The message from Boston Athletic Association Executive Director Tom Grilk was clear: This was the year the Boston Marathon proved it could move on.
"We began to write the further history of the Boston Marathon — those runners, those volunteers, those spectators moving forward after the history that we have experienced so poignantly in the recent past, now begin to write the history of Boston Marathons yet to come," Grilk said at a press conference Tuesday.
About 10 percent of the more than 30,000 people who registered for the race didn't pick up their bibs — probably because of the harsh weather.
Thirteen-hundred people who did run the race sought treatment, mostly for hypothermia.
But race director Dave McGillivray noted the 1,400 medical personnel on site outnumbered the people who needed help.
McGillivray said the event was a success despite the cold and rain because nearly all the 9,000 volunteers showed up.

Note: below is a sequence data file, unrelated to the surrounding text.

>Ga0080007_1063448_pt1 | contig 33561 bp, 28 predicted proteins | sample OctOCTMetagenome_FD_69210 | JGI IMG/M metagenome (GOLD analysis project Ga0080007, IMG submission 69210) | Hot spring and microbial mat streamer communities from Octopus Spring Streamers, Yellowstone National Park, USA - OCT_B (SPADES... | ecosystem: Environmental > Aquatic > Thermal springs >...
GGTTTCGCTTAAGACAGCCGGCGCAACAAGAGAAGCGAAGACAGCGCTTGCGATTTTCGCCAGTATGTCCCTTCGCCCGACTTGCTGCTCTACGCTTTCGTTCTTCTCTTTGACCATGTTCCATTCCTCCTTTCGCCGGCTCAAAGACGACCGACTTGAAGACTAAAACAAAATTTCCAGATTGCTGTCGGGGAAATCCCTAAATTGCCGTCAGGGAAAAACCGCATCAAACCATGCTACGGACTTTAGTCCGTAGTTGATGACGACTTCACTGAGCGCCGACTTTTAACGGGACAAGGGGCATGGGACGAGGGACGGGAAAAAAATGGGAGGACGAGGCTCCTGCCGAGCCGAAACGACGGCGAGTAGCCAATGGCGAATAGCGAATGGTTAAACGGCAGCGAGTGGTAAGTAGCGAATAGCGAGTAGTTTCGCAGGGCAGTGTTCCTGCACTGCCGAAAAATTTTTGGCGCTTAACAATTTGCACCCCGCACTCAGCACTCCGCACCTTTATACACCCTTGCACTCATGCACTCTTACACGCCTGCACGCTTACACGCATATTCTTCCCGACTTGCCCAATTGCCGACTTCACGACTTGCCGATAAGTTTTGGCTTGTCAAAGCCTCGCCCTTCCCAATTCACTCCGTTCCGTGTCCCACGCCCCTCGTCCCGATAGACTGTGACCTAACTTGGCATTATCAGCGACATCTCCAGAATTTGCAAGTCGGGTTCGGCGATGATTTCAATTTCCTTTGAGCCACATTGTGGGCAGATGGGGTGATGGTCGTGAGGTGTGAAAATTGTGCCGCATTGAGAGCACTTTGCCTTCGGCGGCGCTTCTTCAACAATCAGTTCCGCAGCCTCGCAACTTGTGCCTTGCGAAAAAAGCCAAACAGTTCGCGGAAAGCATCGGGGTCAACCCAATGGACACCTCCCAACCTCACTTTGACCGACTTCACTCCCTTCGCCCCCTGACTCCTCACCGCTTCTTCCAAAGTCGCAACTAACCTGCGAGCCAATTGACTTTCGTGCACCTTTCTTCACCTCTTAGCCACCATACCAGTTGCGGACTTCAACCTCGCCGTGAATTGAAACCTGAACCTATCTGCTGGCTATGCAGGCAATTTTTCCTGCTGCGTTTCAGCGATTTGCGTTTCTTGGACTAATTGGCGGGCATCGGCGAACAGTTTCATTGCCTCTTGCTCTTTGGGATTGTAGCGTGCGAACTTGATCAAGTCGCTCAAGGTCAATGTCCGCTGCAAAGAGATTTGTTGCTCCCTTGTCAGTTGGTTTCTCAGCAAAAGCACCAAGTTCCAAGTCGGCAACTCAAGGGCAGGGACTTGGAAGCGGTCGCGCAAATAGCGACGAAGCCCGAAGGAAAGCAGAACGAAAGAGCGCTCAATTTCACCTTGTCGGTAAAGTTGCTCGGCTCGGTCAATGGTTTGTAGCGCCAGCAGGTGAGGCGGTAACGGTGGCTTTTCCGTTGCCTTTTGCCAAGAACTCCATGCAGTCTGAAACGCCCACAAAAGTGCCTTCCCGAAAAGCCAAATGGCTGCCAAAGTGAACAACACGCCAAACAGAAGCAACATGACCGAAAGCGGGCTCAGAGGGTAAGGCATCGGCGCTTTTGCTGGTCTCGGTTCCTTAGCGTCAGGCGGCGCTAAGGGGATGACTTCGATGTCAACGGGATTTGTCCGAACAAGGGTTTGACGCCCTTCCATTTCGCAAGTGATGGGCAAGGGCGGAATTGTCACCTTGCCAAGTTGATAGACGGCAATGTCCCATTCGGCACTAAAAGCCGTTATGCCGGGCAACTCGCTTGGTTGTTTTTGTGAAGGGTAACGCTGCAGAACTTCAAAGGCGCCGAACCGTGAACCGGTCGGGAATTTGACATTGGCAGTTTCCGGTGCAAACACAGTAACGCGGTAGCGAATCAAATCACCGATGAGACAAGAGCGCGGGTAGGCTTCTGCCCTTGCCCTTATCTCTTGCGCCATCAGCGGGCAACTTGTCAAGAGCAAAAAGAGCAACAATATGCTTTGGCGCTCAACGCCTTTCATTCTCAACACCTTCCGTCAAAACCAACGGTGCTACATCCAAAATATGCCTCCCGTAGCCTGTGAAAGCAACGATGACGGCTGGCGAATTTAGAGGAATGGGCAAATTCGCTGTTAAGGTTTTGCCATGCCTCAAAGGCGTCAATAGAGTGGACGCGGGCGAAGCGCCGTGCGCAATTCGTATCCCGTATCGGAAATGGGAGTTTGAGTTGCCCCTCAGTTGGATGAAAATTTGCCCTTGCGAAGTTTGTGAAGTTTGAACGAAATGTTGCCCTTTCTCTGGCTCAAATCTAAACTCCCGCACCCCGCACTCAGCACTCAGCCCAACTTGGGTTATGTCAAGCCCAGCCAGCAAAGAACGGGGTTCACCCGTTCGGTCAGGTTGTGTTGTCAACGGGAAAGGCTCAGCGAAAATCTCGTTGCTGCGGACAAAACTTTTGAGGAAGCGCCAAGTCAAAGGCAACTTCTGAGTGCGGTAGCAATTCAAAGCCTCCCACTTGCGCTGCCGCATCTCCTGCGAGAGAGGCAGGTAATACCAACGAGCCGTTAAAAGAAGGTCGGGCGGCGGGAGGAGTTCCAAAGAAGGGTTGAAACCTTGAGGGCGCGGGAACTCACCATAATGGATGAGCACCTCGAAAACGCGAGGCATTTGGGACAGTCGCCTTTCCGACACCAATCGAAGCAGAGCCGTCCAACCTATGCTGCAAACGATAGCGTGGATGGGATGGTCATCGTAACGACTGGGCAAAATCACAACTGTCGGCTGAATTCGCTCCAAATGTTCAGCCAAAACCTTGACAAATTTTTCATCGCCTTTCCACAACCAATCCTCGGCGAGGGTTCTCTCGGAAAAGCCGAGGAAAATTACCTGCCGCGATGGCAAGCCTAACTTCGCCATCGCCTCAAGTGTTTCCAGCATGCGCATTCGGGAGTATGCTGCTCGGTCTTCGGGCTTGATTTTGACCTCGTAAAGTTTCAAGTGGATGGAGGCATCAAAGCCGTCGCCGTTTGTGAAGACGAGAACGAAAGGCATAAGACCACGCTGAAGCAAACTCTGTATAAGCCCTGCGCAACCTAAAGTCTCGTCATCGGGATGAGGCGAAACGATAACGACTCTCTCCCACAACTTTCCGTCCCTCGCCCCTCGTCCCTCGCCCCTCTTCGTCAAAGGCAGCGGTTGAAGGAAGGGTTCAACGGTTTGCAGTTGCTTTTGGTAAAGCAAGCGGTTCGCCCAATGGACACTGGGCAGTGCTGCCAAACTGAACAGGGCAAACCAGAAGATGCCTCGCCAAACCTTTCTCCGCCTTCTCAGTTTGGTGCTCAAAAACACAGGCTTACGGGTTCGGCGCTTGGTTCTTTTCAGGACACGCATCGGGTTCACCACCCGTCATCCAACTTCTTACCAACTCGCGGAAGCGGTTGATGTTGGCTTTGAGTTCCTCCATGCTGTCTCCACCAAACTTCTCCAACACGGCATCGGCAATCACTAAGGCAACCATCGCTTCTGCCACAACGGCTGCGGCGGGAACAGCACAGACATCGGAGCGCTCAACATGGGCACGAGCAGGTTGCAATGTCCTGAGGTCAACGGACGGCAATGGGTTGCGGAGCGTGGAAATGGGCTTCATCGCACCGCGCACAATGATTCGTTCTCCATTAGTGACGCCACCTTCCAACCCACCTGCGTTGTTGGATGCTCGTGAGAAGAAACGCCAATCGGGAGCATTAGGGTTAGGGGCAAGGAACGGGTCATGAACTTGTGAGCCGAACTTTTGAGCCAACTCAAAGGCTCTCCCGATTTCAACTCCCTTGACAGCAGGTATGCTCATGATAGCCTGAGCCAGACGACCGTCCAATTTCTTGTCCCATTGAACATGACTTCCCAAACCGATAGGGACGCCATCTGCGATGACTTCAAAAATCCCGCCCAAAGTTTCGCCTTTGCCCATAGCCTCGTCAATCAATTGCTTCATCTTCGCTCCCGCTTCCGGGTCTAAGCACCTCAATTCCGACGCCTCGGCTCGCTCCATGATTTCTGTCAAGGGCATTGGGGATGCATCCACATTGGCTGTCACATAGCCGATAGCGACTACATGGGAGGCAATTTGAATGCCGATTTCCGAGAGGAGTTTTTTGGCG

"People say to me all the time, 'Well, runners can run through anything,'" he said. "But that doesn't mean we can manage through anything. But in fact, now I think we can."
Now the Boston Marathon can get back to being well-known as a prestigious athletic event that even Caroline Rotich's mother has heard about. Rotich is the Kenyan runner who won the women's race.
"Everybody know — my mom even was just like, know it even if she doesn't have to know much about running world, how like the running world is," Rotiche said. "And surprisingly, yesterday she called me and said 'I saw you.' So winning a Boston is like one of the big races, make me feel like I'm one of the big runners too."
The winner of the men's race, Lelisa Desisa, also won in 2013 and, after the bombings, gave his medal back to the late Mayor Menino. This one he's keeping, though. And, he said, this year, he'll celebrate.